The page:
A ‘“River of Grass” along the Ficus Pond Trail, with a rainbow shimmering on the water.

A ‘“River of Grass” along the Ficus Pond Trail, with a rainbow shimmering on the water.   

Homestead residents might think of the Everglades only as their neighboring Everglades National Park. Many may not realize that the Everglades ecosystem is three times larger than the park’s boundaries, and that it supplies their drinking water.

The Everglades supplies freshwater to 9 million Floridians, including those of us right here in Homestead. The water we drink comes from the Biscayne Aquifer – a shallow layer of highly porous limestone under Miami-Dade and three neighboring counties – continually refreshed by the Everglades. It is the water we use on our lawns, in our laundry, and to shower and brush our teeth. So, the Everglades is a core part of our daily lives.

It’s more than drinking water.

It’s also the water that farmers in Homestead and Redland use to nourish their crops. It’s essential to their livelihoods. The ability to use healthy water in our farmlands is directly linked to local farmers’ ability to sustain and provide a robust crop each year.

This same water also fuels Homestead’s economy, as well as the Sunshine State’s economy. From South Dade’s $1.5 billion agriculture and horticulture industry to our much larger economy of tourism, real estate, and water-based recreation – including the benefits Homestead gains from tourism in the Keys and our neighboring national parks – all of it is fueled by the Everglades.

It’s all interconnected – our environment and our water – which underscores how important it is to protect the health of America’s Everglades.

A healthy Everglades ecosystem means a healthy Everglades National Park, a thriving Florida Bay and Florida Keys, and a strong Homestead economy.

Without clean water, our bays and beaches, as well as Homestead and all of South Florida, would cease to be an appealing residential community and vacation destination.

The water flows as the moon rises at Long Pine Key, ENP.

The water flows as the moon rises at Long Pine Key, ENP. 

But our water supply is threatened. What happened?

The health of our region depends on clean freshwater flowing south from Lake Okeechobee through the River of Grass into the Florida Bay, as nature intended. But in the 1940s, that historic water flow was instead diverted east and west to accommodate development, causing widespread manmade environmental damage and water shortages, which continue to harm South Florida today.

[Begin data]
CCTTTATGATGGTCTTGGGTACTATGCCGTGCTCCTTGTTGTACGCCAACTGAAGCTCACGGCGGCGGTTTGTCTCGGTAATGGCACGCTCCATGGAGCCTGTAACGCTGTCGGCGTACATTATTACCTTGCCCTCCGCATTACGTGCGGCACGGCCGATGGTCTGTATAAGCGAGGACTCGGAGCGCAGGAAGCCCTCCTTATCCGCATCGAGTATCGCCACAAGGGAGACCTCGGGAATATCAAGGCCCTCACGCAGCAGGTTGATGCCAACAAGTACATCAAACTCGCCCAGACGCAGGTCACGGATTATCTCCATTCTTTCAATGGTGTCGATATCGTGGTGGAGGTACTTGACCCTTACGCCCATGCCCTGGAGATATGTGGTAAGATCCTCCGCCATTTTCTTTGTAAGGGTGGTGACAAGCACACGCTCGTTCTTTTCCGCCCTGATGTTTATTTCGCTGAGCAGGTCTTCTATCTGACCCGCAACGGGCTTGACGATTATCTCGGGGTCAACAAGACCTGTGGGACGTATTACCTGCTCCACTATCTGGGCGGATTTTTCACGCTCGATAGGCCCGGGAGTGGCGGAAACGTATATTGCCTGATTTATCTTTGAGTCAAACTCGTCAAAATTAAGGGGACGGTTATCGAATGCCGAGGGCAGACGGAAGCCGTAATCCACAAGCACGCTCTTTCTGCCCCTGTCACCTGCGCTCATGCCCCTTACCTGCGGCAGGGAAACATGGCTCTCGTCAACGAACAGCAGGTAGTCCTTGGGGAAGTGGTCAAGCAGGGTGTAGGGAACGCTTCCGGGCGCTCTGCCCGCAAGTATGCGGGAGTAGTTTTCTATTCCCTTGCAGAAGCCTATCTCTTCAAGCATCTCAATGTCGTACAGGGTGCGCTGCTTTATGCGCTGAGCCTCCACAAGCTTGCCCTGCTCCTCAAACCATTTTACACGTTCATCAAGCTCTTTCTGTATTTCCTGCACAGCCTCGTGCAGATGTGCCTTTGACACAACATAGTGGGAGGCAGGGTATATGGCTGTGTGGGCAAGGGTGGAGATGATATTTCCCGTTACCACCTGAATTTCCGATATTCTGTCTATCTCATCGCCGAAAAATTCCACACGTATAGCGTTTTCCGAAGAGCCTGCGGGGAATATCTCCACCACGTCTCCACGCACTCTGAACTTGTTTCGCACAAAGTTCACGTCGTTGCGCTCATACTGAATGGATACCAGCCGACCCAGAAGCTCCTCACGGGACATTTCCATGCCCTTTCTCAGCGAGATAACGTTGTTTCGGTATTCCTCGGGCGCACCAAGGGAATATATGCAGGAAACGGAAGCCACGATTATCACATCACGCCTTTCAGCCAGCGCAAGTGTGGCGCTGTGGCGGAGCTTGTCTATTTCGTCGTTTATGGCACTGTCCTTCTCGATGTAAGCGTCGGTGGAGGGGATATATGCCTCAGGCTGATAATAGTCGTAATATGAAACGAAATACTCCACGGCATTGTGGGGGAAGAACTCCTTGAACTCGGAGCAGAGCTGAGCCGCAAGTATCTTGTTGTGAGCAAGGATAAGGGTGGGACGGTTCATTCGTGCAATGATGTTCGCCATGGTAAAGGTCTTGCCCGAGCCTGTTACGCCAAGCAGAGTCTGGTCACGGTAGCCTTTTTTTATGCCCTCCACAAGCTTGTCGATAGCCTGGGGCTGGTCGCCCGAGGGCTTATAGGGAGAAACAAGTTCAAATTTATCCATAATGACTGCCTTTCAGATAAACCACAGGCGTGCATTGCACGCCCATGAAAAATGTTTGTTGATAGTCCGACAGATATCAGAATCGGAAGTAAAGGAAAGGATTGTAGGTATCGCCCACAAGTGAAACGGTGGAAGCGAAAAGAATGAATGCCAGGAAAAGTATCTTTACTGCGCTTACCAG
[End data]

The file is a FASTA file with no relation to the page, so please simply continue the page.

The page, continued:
The consequences to the Everglades have been profound.

Its wading bird population has been diminished, and pollution and other impacts have harmed much of the remaining ecosystem. Fish have experienced vast declines, and there has been a corresponding decline across the entire food chain in the Florida Bay, harming the Keys’ vitally important fishing and recreation industries. Outbreaks of toxic blue-green algae and red tide in recent years – sparked by discharges of polluted water from Lake Okeechobee to the east and west coasts – have harmed the region’s tourism economy, small businesses, property values, the environment, and even human health.

Why does this matter to Homestead?

While some may wonder why Homestead – as a landlocked community – should care about the effects of this on the Florida Keys, or even on our east and west coasts, it’s because we’re all interconnected. Whether it’s fish dying in the Florida Keys, or the toxic algae on our coasts, it has a direct impact on the number of people who are drawn to South Florida through tourism, commerce, and water-based recreation.

We also need to ensure Miami-Dade’s growing population has enough freshwater to thrive. The Everglades and our water supply are vulnerable to drought, as they historically rely on water from Lake Okeechobee to be properly hydrated.

What’s being done to fix this?

In 2000, following years of complex negotiations, The Everglades Foundation, together with committed partners, helped drive Congressional authorization of the Comprehensive Everglades Restoration Plan (CERP), a 50-50 cost-shared program between Washington, D.C., and the State of Florida, with 68 projects designed to conserve, clean, and restore the flow of freshwater across a 16-county region of Florida, including Miami-Dade.

That is why the mission of The Everglades Foundation is to restore and protect America’s Everglades through Science, Advocacy & Education. The Foundation’s in-house team of Ph.D. scientists serve as technical sources for the environmental community. They examine how the Everglades ecosystem works, identify science-based solutions, and work with the public and private sectors to advocate for Everglades restoration projects that will deliver the greatest benefits to the environment, agriculture, commerce and tourism.

What’s next?

This is the first in a three-part series of articles from The Everglades Foundation highlighting the importance of restoring and protecting America’s Everglades so that all – residents, the environment, agriculture, commerce, and tourists – can flourish.

In our next installment, we will dive into greater detail about CERP and what makes it the world’s largest ecosystem restoration project. To learn more visit EvergladesFoundation.org.

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